Monday, July 17, 2006

Who Let the Dogs In? Barney Frank's Controversial Immigration Reform

Did Barney Frank, in an attempt to further the homosexual agenda, end up allowing terrorists easier entry into the United States? That's the charge being made by Republican congressional candidate, Chuck Morse. This CNS News story has more (including specific information from Frank himself regarding his motivation for changing the law).

...Prior to the passage of the Frank Amendment in 1990, aliens could be denied entry into the U.S. for three reasons related to their ideology:

-- Participation in activities that would be prejudicial to the public interest or public safety;

-- Membership in subversive organizations or teaching or advocating subversive views;

-- Likelihood of engaging in subversive activities after entry into the country.

The Frank Amendment eliminated those and all other "ideological" prohibitions, substituting a new rule that aliens could not be excluded or deported "because of any past, current, or expected beliefs, statements, or associations which, if engaged in by a United States citizen in the United States, would be protected under the Constitution of the United States."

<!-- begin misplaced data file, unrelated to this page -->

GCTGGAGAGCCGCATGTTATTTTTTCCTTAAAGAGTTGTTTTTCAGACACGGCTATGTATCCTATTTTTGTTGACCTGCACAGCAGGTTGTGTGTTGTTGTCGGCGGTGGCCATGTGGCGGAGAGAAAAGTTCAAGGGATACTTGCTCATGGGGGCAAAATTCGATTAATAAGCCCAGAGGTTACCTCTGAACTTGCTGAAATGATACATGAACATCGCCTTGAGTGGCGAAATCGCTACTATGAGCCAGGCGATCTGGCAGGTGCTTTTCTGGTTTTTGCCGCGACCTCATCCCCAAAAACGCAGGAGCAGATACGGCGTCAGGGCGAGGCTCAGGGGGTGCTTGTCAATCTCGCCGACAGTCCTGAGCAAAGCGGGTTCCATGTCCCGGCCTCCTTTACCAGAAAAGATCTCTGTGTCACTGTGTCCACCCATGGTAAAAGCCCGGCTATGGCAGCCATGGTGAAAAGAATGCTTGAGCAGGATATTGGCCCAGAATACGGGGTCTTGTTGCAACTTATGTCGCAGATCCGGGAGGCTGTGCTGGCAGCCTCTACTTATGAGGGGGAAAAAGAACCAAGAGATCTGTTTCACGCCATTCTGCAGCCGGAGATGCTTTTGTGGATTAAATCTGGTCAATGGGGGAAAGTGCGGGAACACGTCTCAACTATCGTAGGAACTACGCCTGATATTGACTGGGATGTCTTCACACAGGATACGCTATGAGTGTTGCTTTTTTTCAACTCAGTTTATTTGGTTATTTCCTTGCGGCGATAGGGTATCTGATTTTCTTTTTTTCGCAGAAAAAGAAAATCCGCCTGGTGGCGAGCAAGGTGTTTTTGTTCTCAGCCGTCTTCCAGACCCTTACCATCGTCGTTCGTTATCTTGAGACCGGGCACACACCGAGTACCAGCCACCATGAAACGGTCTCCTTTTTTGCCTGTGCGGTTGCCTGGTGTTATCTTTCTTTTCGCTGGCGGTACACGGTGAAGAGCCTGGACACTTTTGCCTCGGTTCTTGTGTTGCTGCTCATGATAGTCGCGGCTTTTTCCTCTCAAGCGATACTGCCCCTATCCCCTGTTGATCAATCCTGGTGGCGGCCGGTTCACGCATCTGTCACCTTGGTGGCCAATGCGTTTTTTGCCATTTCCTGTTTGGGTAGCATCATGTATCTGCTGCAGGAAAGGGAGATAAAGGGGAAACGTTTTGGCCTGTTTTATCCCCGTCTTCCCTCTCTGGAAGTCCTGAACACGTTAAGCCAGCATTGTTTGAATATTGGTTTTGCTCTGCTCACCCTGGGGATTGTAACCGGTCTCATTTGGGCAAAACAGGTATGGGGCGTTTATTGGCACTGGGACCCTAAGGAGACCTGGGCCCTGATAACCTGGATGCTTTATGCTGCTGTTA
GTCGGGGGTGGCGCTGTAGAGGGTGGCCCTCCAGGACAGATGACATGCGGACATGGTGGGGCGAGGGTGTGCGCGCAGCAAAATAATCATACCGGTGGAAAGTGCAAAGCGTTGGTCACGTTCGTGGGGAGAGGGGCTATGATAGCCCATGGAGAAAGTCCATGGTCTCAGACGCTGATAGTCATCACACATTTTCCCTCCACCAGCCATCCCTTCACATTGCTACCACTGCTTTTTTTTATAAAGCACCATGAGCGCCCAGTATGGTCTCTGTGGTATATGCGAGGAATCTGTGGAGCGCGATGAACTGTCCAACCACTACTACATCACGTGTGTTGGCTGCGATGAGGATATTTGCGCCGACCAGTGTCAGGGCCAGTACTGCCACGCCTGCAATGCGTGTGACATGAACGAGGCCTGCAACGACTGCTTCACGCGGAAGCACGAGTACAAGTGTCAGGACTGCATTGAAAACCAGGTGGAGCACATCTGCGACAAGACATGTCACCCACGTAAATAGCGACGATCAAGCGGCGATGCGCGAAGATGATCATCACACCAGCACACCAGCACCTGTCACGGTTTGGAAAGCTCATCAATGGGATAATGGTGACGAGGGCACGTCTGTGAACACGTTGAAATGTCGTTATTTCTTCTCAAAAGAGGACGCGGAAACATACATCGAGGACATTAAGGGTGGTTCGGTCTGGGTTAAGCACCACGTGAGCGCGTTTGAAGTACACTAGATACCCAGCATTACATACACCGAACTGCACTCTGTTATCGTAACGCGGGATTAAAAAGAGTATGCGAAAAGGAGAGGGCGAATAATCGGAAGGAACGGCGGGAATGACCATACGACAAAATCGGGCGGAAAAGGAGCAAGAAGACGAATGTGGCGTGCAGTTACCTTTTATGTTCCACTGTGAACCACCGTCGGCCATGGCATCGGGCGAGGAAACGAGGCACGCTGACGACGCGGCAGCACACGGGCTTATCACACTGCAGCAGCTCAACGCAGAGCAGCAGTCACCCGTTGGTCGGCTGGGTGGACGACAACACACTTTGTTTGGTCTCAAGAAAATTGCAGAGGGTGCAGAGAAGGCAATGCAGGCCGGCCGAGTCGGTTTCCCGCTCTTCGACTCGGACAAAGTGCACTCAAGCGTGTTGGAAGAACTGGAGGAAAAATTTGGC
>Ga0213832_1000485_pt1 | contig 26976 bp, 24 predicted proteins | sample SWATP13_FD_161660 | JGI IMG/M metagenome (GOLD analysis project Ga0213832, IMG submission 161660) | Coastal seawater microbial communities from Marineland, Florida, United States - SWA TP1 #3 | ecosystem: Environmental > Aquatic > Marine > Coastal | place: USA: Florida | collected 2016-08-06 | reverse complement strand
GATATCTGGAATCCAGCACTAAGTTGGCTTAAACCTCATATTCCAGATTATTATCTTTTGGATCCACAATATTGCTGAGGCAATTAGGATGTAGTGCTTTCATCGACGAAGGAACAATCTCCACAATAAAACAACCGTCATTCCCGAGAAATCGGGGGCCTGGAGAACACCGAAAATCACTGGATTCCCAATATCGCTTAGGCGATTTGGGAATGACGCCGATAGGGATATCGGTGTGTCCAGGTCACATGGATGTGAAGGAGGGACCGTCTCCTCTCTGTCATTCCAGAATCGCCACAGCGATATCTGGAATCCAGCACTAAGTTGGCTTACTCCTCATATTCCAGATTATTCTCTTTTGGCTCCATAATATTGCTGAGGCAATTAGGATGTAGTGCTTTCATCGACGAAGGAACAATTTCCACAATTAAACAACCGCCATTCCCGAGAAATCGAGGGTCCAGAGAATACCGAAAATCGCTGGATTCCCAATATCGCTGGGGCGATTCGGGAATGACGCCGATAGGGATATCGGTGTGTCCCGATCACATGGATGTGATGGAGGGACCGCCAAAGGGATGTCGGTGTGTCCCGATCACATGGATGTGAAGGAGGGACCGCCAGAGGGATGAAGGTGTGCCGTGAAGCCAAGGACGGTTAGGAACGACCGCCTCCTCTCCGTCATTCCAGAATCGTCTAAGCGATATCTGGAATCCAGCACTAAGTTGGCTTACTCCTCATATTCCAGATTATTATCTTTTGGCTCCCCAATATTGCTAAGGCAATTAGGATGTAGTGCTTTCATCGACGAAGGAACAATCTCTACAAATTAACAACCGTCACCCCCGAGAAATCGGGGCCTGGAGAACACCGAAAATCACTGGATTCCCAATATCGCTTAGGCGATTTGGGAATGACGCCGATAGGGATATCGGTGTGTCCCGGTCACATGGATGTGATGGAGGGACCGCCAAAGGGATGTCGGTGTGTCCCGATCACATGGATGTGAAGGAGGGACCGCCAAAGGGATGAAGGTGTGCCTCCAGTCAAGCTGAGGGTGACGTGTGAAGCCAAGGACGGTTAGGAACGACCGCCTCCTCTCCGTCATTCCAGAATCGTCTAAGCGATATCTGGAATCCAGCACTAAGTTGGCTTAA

As James R. Edwards, Jr., author of "The Congressional Politics of Immigration Reform," noted in an Aug. 30, 2005, panel discussion at the Center for Immigration Studies, the Frank Amendment "sought to extend the First Amendment to the world - despite foreigners' lack of corresponding duties that U.S. citizens bear or the status of being subject to the U.S. government's jurisdiction.

"Indeed, this law made it much easier for aliens who hold radical, dangerous, anti-American or subversive political beliefs to enter and remain in the United States," Edwards explained. "This perversion of the First Amendment means the guy who preaches hatred, pollutes hearts and minds, steeps persuadable people in reasons to harm Americans and wage war from within against America ... gets a free pass..."